(Via Fark.)

Comments (2)




Sign of the Times

The Los Angeles Times cuts its home-delivery price, if not to the bone, certainly to a sinew or two:

Los Angeles Times subscription card

I mean, three bucks a week will barely buy you that much wood pulp.

I do hope, though, that no one (1) fills in a credit-card number and (2) drops the card in the mail. (In very tiny print at the bottom, the Times suggests you mail it in an envelope.)

Comments off




The last Saab story ever?

Maybe. The company that makes Saab cars — except, of course, that it’s not actually making any cars right now — has won protection from its creditors, but at a dear price:

China’s National Electric Vehicle Sweden (NEVS), which bought bankrupt carmaker Saab in 2012, won protection from creditors from a Swedish court on Friday while it concludes funding talks.

The decision gives the company, which has not built any cars since May because of a shortage of money, breathing space from creditors to whom it owes some 400 million Swedish crowns ($57.56 million).

There’s just this one minor detail:

Separately, Saab AB, the defense firm from which Saab Automobile was created in 1990, added to NEVS’ troubles on Friday by saying it had withdrawn its right to use the brand name Saab.

Swedish business daily Dagens Industri quoted a Saab AB spokesperson as saying NEVS’ application for creditor protection gave Saab AB the right to cancel the brand agreement.

So there will be cars from NEVS, maybe, but with a new brand name — unless they can pull off something miraculous like persuading General Motors to sell them Pontiac or Saturn. Fat chance of that.

Comments (2)




Yes, we have no [anything]

For those of you who thought things would improve in Venezuela once Hugo Chávez passed on, you might want to think again. Now there are food shortages, and the word from Caracas is that the government is going to Do Something. Unfortunately, it’s going to do what a Chavist government can’t help but do, and that’s muck things up worse:

Rather than understanding that the problem is due to a drop in production and a drought in foreign currency to buy the products required by the population, now the “queues” making the lives of consumers miserable every day get the blame. A few days ago, Andrés Eloy Méndez, the newly appointed Superintendent of Socio-Economic Rights, announced that the Government will start a “war against queues” at supermarkets, another fictitious conflagration that adds to the so-called “economic war” [Nicolás] Maduro frequently resorts to.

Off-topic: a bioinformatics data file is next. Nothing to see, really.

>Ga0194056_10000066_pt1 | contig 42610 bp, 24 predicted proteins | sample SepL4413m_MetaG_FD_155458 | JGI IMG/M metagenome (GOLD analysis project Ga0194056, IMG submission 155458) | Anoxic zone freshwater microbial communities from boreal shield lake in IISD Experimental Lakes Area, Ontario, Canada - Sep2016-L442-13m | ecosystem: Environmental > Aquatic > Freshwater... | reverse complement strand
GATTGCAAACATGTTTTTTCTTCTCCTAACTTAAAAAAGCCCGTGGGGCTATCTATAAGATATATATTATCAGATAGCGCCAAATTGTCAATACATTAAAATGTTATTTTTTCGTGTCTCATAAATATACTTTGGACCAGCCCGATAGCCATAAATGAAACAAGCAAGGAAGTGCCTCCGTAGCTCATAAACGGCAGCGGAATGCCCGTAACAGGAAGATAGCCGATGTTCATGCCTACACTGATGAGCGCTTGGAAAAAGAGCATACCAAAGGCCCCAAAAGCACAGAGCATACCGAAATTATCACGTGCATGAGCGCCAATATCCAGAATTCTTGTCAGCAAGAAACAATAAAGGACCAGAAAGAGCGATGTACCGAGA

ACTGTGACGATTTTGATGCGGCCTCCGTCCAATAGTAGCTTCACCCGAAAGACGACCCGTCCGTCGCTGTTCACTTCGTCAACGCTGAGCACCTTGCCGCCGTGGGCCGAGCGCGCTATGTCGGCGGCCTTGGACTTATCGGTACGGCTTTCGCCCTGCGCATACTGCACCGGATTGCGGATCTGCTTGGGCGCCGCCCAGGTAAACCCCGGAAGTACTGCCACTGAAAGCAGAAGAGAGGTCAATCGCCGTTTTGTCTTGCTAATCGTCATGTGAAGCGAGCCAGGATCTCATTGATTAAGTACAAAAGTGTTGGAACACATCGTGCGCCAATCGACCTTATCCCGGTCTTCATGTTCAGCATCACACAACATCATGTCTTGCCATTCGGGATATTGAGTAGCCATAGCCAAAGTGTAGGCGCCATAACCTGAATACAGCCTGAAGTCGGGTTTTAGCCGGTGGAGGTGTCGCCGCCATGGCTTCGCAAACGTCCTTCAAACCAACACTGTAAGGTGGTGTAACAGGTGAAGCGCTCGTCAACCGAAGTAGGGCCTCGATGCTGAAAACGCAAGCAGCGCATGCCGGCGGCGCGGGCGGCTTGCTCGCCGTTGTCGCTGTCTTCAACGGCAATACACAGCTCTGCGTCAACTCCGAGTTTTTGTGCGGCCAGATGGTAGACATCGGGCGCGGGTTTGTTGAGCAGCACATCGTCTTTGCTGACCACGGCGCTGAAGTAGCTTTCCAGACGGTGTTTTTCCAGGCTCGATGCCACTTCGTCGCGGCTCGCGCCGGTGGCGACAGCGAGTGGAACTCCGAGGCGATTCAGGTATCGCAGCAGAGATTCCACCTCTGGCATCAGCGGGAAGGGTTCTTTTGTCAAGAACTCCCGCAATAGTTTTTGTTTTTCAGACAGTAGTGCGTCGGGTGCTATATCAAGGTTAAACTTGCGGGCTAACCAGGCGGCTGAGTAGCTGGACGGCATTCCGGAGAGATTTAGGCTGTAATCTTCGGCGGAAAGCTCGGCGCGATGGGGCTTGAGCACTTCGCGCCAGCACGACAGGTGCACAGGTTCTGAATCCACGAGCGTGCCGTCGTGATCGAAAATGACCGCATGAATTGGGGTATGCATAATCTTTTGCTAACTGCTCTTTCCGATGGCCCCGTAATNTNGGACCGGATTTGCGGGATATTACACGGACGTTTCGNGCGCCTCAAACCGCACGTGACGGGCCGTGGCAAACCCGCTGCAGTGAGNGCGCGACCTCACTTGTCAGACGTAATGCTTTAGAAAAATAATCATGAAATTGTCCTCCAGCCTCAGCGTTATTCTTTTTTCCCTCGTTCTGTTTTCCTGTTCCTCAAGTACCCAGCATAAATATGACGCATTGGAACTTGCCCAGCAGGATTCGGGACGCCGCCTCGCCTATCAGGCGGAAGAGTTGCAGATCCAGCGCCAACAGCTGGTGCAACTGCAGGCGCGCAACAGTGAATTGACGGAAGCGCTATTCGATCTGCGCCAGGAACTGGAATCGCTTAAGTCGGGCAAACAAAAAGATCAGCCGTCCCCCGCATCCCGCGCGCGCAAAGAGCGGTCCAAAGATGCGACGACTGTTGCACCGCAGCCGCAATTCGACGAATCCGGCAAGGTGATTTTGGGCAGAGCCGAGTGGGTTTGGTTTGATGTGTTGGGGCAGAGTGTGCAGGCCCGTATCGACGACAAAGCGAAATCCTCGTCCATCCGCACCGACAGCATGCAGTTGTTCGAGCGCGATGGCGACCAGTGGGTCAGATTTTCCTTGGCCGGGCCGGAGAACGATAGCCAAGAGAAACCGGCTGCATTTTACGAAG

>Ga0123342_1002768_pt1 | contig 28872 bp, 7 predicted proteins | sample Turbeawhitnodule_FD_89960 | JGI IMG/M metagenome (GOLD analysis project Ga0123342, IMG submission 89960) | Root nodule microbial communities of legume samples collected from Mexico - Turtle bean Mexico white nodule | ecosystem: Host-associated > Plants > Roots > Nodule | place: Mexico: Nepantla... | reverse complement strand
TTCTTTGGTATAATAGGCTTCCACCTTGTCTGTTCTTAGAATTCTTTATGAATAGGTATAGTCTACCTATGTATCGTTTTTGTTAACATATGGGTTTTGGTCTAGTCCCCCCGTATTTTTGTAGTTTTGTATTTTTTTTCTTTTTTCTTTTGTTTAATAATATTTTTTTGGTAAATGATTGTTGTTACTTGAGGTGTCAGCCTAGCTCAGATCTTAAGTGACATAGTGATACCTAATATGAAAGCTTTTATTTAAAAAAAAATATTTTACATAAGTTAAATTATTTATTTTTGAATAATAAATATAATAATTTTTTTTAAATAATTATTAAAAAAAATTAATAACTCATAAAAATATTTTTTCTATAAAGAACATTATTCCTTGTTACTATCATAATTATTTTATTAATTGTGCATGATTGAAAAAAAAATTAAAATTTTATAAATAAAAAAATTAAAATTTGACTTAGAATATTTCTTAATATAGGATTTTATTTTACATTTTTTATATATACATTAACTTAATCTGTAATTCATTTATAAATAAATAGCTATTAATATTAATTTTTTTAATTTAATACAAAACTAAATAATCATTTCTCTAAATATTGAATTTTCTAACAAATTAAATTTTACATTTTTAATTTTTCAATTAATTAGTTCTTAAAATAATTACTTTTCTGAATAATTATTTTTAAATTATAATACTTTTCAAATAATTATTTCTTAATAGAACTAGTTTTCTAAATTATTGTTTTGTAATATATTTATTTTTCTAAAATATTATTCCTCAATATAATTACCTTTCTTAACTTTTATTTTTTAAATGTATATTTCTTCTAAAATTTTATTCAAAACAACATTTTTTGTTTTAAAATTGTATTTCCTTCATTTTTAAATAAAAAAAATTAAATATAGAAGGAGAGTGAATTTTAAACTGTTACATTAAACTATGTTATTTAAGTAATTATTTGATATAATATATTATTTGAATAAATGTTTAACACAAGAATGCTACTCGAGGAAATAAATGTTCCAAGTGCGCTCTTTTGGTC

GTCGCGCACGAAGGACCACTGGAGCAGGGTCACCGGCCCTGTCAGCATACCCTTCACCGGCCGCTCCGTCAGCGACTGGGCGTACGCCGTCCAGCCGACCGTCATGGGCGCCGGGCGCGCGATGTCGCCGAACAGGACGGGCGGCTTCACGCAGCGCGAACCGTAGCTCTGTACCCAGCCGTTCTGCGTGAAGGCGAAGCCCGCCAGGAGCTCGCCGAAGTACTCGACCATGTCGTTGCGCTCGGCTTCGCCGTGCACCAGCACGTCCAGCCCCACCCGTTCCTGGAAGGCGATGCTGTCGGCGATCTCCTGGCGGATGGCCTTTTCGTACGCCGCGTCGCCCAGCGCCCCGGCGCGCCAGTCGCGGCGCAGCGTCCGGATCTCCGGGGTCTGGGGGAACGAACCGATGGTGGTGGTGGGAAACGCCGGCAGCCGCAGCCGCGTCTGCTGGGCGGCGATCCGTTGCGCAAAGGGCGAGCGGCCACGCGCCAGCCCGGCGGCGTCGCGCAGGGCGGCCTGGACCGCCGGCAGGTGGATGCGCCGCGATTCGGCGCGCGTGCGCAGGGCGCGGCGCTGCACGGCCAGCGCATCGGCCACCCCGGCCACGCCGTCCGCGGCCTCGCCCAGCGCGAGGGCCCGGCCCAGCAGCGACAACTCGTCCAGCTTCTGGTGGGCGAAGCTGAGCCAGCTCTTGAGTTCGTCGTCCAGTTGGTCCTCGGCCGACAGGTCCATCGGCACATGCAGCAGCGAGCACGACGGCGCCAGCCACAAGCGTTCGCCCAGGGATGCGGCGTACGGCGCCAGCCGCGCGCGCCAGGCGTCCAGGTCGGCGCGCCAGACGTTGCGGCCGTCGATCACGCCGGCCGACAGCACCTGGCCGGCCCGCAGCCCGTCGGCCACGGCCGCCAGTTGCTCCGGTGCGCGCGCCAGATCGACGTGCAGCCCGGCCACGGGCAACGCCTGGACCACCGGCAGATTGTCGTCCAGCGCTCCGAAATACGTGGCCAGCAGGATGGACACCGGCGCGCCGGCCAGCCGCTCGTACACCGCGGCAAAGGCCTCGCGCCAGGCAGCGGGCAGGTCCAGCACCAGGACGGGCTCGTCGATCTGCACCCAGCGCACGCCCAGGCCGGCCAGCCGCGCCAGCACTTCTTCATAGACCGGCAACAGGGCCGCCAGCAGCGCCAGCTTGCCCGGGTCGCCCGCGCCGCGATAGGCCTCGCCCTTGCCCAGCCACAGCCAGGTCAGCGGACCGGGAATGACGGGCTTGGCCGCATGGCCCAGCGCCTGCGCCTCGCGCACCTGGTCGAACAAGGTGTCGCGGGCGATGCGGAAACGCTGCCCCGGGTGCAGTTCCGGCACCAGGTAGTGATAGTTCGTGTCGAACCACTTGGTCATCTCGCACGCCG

The first mistake, of course, is appointing a Superintendent of Socio-Economic Rights, which in terms of functionality is right up there with establishing a Ministry of Play-Doh.

Anyway, you may be sure that Méndez takes his phoney-baloney job seriously:

From this “battle” of audits arose the erroneous idea that one of the main causes of people spending up to three and four hours in a commercial establishment is that supermarkets have a significant number of checkout counters closed. And a couple of supermarkets were fined over this, including the Bicentenario Plaza Venezuela in Caracas, where only 26 checkout counters out of 60 were operational. Also, the Bicentenario branch was requested to outline a plan to cover and ensure the operation of all counters in the future.

Of course, opening more checkout counters will not add one single banana (probably imported from Colombia) to the stocks in Venezuelan food stores.

But wait! It gets worse:

[I]t has just been announced that the ministries of Science and Technology and Food are developing a biometric fingerprint recognition system that will allow to monitor “who buys and how he/she does it” and to control the so-called “bachaqueo” (a type of smuggling activity common in the Venezuelan border with Colombia), according to Méndez. This mechanism would be put into operation for both private and public network supermarkets by early 2015.

Number of additional bananas to be sold as a result: zero.

These ideas are so horrible and have such minimal potential positive impact that I expect Harry Reid to propose at least one of them before too long.